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Style 101: How and When to Wear a Waistcoat

If there’s one piece of menswear that doesn’t get talked about enough, it’s the waistcoat. While it may not be the piece you reach for on a daily basis, it probably should be. Once mastered, the waistcoat can create an entirely new dimension to your appearance. It transcends dress codes and lets you experiment with layers in a simple, but effective way. If you don’t have a waistcoat in your wardrobe, you’re missing out on perhaps the best looks.

So, why do so many people avoid these brilliant pieces of menswear?

They don’t know how to wear them or even when to wear them. Let’s take these problems out of the equation.

Choosing a Waistcoat

Whether you’re wearing a tweed waistcoat beneath your tweed jacket or a wool option under your suit, choosing the right waistcoat is essential. Like all other pieces of menswear, there are a few things to consider:


The right waistcoat should have high armholes and fit snugly around your torso and shoulders. It shouldn’t pull at the back fabric or at the buttons, however. Avoid excess material at all costs. It will simply make you look larger than you are. Some other tips on how to make sure the waistcoat fits include:

  • Look for wrinkles at the back and side. This means it’s too tight.
  • It should be long enough to cover your trouser’s waistband but avoid showing the bottom button of your shirt.
  • Large armholes are a must. Unlike with men’s suit jackets, larger armholes are needed to avoid restricting movement.
  • Make sure the neck hole sits at the back of your shirt collar. This helps keep the piece in place.
  • The shoulders should lie flat.

Button Up

A waistcoat has the ability to make you look refined and put together. Leaving it unbuttons completely ruins that look. Like a men’s suit jacket, the last button should be left undone (this prevent it from pulling when you life up your arms) but the rest need buttoned.

Don’t do the Waiter Look

You want to appear sophisticated. Avoid the shiny polyester associated with wait staff and instead choose seasonal materials. Tweed works well for winter and cotton or cotton blends for summer. If possible, avoid any unnecessary details. The waistcoat itself it the statement piece. You don’t need anything extra.

Ways to Wear a Waistcoat

Once you have the ideal waistcoat, knowing how to wear it is the next step.

  • Choose Similar Textures- If you aren’t sure how to wear your waistcoat, consider pairing it with a texture that is similar to it. Tweed works well with other types of wool and denim. If you’re really trying to streamline your look, pair a tweed waistcoat with a men’s tweed jacket. Once you become more confident with wearing the waistcoat, you can start changing up textures and experimenting a little more
  • Contrasting Colours- The fabric your waistcoat is made of will change with each season, just as your suits and jackets do. If you’re working with the same textures for both your waistcoat and other layers, make your waistcoat stand out with a contrasting, but complimentary colour. If you’re wearing a navy wool suit during winter, for instance, consider pairing it with a grey tweed waistcoat. A light blue shirt and grey tie keeps the colour scheme going and makes the ensemble look complete.
  • Without a Jacket- Lighter waistcoat options, like those made from linen/wool blends or cotton can be worn without a jacket and still look amazing. Pair them with a long-sleeve single cuff shirt and a pair of chinos or denim jeans.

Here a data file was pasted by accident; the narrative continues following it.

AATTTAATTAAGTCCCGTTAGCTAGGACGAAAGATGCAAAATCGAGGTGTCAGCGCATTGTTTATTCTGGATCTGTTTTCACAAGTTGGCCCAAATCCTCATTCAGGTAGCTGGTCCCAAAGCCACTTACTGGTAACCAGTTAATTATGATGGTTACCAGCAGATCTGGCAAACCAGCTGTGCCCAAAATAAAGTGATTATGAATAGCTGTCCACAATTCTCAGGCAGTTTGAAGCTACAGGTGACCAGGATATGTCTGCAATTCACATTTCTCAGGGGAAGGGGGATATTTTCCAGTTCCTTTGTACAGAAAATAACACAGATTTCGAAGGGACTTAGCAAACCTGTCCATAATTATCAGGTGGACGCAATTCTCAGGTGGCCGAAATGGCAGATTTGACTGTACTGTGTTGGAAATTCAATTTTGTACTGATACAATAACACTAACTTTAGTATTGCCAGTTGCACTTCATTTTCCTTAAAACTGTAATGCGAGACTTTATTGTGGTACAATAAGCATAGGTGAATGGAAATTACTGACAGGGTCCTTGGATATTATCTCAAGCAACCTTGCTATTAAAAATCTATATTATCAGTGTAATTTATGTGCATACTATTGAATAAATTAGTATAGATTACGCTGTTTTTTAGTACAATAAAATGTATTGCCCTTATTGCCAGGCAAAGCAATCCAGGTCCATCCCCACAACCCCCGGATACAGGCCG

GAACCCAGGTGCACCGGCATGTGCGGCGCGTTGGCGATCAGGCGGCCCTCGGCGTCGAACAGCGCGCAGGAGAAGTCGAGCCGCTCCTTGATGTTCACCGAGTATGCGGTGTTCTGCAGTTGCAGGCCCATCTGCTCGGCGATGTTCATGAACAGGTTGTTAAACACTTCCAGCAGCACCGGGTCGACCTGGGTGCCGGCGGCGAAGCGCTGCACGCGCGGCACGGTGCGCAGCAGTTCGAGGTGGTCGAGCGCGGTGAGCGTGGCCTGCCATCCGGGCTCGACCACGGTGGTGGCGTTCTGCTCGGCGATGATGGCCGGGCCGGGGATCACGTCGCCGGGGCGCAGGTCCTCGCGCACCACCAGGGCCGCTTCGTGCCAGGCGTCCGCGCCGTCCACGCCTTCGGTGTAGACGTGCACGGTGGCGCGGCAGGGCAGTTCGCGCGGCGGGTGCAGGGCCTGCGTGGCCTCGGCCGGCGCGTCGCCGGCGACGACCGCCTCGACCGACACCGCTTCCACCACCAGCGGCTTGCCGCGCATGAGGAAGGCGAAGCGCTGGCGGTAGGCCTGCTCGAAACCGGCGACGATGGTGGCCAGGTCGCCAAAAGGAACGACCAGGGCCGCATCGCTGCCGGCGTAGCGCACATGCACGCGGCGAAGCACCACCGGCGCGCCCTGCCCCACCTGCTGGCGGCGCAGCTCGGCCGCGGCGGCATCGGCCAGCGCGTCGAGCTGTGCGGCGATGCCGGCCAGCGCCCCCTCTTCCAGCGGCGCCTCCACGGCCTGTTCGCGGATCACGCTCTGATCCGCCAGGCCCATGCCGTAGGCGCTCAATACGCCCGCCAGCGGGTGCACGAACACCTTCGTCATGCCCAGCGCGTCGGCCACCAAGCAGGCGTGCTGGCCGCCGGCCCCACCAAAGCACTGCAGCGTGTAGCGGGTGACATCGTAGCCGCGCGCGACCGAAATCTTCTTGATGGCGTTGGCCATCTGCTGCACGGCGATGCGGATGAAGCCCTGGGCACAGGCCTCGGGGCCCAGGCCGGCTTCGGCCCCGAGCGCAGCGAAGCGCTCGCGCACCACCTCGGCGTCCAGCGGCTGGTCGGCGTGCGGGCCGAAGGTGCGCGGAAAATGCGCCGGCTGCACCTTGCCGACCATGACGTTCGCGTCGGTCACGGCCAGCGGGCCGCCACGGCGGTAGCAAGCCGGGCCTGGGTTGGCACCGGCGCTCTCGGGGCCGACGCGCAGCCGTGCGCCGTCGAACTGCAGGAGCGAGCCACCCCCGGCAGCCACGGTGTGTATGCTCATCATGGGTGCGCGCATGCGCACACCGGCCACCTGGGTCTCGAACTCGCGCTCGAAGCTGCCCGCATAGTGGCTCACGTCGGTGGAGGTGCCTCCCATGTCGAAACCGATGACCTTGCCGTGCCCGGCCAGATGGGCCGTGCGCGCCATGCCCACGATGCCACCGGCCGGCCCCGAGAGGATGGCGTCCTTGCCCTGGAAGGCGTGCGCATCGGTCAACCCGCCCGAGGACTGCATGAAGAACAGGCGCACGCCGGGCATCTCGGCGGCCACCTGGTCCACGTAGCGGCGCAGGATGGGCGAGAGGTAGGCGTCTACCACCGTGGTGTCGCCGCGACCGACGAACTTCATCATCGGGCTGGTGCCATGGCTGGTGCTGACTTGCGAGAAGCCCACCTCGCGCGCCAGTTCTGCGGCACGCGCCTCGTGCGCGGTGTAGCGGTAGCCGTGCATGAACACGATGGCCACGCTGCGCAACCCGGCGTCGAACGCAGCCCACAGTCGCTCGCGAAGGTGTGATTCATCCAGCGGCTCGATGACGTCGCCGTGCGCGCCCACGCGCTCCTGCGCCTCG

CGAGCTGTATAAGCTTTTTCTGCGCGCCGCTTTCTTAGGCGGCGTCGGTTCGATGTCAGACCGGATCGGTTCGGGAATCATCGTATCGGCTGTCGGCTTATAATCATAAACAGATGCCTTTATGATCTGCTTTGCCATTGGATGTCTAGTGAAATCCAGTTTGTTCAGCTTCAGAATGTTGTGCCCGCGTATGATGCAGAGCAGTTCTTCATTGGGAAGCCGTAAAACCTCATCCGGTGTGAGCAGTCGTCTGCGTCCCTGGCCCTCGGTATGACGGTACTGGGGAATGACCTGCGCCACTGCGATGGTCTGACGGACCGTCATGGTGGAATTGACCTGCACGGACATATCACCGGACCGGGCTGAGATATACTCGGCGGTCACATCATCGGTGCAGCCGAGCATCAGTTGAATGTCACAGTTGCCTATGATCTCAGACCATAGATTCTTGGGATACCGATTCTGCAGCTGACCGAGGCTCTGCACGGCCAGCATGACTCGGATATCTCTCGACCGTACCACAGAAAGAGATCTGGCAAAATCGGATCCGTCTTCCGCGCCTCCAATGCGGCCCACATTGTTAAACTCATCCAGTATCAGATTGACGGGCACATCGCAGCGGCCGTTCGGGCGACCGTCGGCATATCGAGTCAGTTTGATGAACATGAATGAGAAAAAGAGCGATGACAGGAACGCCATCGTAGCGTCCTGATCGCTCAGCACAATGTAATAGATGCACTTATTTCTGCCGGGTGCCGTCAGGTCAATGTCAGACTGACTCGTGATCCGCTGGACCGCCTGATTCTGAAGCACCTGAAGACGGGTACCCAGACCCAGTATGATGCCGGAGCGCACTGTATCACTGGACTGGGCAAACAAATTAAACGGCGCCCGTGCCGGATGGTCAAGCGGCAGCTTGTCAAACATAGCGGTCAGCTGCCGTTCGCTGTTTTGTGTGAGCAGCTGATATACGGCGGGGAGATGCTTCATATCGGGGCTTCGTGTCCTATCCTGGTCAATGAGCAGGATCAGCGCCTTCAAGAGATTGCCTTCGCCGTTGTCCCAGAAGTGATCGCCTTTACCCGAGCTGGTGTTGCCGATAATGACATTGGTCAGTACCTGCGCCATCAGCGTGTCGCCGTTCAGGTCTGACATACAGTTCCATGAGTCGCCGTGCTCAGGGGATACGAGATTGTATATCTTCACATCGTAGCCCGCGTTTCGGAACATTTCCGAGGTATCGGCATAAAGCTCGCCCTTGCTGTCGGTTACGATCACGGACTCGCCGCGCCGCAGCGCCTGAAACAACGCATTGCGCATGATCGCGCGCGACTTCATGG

• Layers- While you may not spend a lot of time layering during the summer, in the winter, layering is the best thing you can do to stay comfortable all day long. A waistcoat offers a unique and visually pleasing option. Adding this layer will help ensure you look sharp and brilliant once you take off your overcoat.

Where to Wear Waistcoats

One of the best things about waistcoats is they fit almost any situation.


If you’re wearing a waistcoat in a casual situation, you’ll want to avoid shiny fabrics and matching colours, which tend to symbolise formality. Instead, choose a textural look that will prevent your wardrobe from coming off too sleek, like tweed or corduroy.

In this casual approach, don’t worry about matching the fabric of your trousers to the waistcoat. Opt for a tailored pair of chinos or slim fitting denim jeans to complete the looks. If you want to really keep things casual, do away with the jacket altogether. Keep it close by, however. You never know when you might need to step up your game.


You can also wear waistcoats to more formal events, like parties, dinners and work events. Even if the events aren’t black tie, a waistcoat adds an air of formality and ups your look. For these situations, choose single-breasted waistcoat styles in slick fabrics. Don’t limit yourself on colours like you might with your men’s suits in these situations. Navy and grey are traditional, but a waistcoat in olive green or wine red can add a pop of colour that will really turn heads.

If you don’t know what the dress code is, match the colour of your waistcoat to the trousers and suit jacket.

Black Tie

Black tie requires a little more care and thought than even formal events. The rules for these events don’t leave a lot of wiggle room for personality, so it’s often best not to try anything too risque. Pair your waistcoat to the suit jacket and trousers.

Have you been avoiding wearing a waistcoat with your tweed jackets or men’s suits simply because you didn’t know how to wear them or when they were appropriate to wear? Follow these tips to get the fit right, pair them with the right materials and wear them at the right moment. These versatile pieces will completely change the look of your wardrobe and give you a fresh new look.

By Brook Taverner 14 May 2017